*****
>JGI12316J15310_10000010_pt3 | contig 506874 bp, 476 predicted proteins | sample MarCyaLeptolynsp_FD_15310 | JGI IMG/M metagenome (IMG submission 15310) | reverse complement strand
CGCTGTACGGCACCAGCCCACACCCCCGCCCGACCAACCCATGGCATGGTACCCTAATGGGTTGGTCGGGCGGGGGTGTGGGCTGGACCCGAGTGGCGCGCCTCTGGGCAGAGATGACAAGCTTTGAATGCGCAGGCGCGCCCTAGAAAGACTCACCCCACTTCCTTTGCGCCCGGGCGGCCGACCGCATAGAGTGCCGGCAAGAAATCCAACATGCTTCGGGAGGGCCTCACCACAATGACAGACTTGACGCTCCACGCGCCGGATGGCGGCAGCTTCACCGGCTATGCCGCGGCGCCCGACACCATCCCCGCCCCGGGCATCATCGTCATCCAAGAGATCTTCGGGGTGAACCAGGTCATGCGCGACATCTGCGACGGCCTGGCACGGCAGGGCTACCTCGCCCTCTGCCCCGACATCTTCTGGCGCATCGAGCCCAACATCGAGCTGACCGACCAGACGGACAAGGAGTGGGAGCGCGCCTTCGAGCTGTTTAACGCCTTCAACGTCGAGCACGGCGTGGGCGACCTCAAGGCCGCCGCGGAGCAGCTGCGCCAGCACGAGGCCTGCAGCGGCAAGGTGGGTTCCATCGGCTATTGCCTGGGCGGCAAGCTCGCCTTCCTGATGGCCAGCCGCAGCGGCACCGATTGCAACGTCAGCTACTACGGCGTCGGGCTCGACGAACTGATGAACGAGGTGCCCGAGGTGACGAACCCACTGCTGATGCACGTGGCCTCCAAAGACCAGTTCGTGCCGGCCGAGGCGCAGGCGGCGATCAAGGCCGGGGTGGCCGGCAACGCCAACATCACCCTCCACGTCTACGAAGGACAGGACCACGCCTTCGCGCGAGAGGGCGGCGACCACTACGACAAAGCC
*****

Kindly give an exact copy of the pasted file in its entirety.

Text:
>JGI12316J15310_10000010_pt3 | contig 506874 bp, 476 predicted proteins | sample MarCyaLeptolynsp_FD_15310 | JGI IMG/M metagenome (IMG submission 15310) | reverse complement strand
CGCTGTACGGCACCAGCCCACACCCCCGCCCGACCAACCCATGGCATGGTACCCTAATGGGTTGGTCGGGCGGGGGTGTGGGCTGGACCCGAGTGGCGCGCCTCTGGGCAGAGATGACAAGCTTTGAATGCGCAGGCGCGCCCTAGAAAGACTCACCCCACTTCCTTTGCGCCCGGGCGGCCGACCGCATAGAGTGCCGGCAAGAAATCCAACATGCTTCGGGAGGGCCTCACCACAATGACAGACTTGACGCTCCACGCGCCGGATGGCGGCAGCTTCACCGGCTATGCCGCGGCGCCCGACACCATCCCCGCCCCGGGCATCATCGTCATCCAAGAGATCTTCGGGGTGAACCAGGTCATGCGCGACATCTGCGACGGCCTGGCACGGCAGGGCTACCTCGCCCTCTGCCCCGACATCTTCTGGCGCATCGAGCCCAACATCGAGCTGACCGACCAGACGGACAAGGAGTGGGAGCGCGCCTTCGAGCTGTTTAACGCCTTCAACGTCGAGCACGGCGTGGGCGACCTCAAGGCCGCCGCGGAGCAGCTGCGCCAGCACGAGGCCTGCAGCGGCAAGGTGGGTTCCATCGGCTATTGCCTGGGCGGCAAGCTCGCCTTCCTGATGGCCAGCCGCAGCGGCACCGATTGCAACGTCAGCTACTACGGCGTCGGGCTCGACGAACTGATGAACGAGGTGCCCGAGGTGACGAACCCACTGCTGATGCACGTGGCCTCCAAAGACCAGTTCGTGCCGGCCGAGGCGCAGGCGGCGATCAAGGCCGGGGTGGCCGGCAACGCCAACATCACCCTCCACGTCTACGAAGGACAGGACCACGCCTTCGCGCGAGAGGGCGGCGACCACTACGACAAAGCC